The Rhodes really suffered from being used on these two songs, and my biggest beef with it was the fact that it was rhythm-gated. It sounds like it, but really, it just sounds like a sad Warwickshire, especially if you've seen Karen Konoval's 'SNL' International Dramatic Music (and who hasn't?) performance!
Another spotty example when it comes to the Rhodes model. The sounds are very similiar, but there's little question that no matter how hard you stammer this one sounds more like a Rhodes than the other. Interesting to note that most of these sounds were sampled from the CC108, which is NOT a Rhodes. The only exception is the 'Dim Spark' Rhodes which was sampled from the CC112. Ouch. In any case, the effect that some of these subtle little touches, like slightly reduced harmonics, can add up over a song, is amazing. This pretty much nails any assumption that the Rhodes was the clav, and makes the Wurlitzer sound like a Rhodes, even the ones that were only sampled as a single voice.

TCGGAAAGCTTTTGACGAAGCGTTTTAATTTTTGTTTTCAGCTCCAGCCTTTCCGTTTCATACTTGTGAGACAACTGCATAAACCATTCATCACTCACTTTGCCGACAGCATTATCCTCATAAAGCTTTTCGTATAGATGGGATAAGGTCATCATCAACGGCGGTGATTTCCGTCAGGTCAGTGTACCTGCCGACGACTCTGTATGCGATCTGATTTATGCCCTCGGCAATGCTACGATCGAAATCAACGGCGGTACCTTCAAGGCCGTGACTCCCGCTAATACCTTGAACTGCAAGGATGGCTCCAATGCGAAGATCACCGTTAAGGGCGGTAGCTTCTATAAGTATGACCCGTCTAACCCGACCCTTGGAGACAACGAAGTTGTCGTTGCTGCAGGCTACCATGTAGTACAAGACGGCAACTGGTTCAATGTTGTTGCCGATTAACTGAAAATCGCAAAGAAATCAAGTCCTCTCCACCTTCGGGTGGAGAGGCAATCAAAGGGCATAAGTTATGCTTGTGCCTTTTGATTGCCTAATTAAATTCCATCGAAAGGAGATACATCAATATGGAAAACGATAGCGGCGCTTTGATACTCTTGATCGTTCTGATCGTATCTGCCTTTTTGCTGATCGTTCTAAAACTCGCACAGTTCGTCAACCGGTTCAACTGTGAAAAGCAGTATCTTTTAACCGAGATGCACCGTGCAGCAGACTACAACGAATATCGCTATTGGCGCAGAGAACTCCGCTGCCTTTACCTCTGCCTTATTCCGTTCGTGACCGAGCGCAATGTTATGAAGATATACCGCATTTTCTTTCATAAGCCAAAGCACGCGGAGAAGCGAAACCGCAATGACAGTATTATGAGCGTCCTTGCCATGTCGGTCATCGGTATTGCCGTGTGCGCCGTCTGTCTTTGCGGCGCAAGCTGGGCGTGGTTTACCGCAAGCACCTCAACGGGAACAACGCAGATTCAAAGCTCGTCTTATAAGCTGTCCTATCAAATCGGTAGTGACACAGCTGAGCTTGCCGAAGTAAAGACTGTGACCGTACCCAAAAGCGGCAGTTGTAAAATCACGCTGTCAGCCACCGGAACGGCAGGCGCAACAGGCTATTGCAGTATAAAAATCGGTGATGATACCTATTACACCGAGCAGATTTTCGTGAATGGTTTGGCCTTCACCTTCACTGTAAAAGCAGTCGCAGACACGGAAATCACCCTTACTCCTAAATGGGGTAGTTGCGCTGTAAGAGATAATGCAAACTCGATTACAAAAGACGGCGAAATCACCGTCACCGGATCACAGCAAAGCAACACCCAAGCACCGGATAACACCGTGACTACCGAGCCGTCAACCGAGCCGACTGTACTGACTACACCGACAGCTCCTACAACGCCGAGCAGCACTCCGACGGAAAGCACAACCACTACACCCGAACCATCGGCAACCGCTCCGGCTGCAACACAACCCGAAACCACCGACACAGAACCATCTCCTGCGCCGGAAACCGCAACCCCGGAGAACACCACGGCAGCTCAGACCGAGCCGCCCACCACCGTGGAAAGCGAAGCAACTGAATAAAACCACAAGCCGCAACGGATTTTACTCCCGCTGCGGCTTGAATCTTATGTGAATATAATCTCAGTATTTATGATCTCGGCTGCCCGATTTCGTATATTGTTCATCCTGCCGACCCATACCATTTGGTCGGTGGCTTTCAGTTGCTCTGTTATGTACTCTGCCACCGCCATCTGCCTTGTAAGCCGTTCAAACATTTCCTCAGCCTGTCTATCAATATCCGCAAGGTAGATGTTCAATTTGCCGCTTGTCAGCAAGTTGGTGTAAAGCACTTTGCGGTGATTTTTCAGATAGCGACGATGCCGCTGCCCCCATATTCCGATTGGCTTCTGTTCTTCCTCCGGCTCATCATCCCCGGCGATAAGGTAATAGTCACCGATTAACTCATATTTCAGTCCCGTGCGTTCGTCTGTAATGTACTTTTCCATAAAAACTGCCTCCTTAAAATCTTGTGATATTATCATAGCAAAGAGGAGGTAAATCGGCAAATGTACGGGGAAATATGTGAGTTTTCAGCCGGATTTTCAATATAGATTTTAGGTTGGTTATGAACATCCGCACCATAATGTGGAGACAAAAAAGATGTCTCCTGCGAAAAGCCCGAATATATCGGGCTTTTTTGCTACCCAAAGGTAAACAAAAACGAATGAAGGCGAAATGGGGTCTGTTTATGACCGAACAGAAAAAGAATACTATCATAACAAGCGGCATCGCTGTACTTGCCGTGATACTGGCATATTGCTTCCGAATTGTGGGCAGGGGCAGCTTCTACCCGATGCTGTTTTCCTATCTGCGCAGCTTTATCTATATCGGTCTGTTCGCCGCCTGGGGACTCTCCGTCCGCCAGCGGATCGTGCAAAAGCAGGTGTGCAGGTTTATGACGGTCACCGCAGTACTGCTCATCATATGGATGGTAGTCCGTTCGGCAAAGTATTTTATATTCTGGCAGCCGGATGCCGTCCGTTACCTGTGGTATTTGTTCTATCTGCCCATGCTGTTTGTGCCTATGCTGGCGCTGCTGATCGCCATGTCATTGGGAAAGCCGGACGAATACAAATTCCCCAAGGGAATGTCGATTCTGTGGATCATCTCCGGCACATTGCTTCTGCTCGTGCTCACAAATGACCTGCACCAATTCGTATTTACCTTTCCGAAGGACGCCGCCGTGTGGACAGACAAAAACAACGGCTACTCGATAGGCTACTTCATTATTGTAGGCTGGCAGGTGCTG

The sound of the rare Gems Rhodes is by far the most exciting, especially when you hear the CC108 not only in action, but also the sounds that would have been produced by a Rhodes. The character present in the CC108 was actually borrowed from the compact-Rhodes type of the time. Thankfully the sound could be snapped and edited into a sort of hollow repetition cycle, and on paper the CC108 provides exactly that sort of vibe. Unfortunately, my favourite feeling CC108 didn't even get an outside mic. It's a shame because this version really nails that empty, hollow sort of Rhodes sound. No wonder Fender taunted the Jewels. The effect on the music though is far from displeasurable. It really takes you to another place. d2c66b5586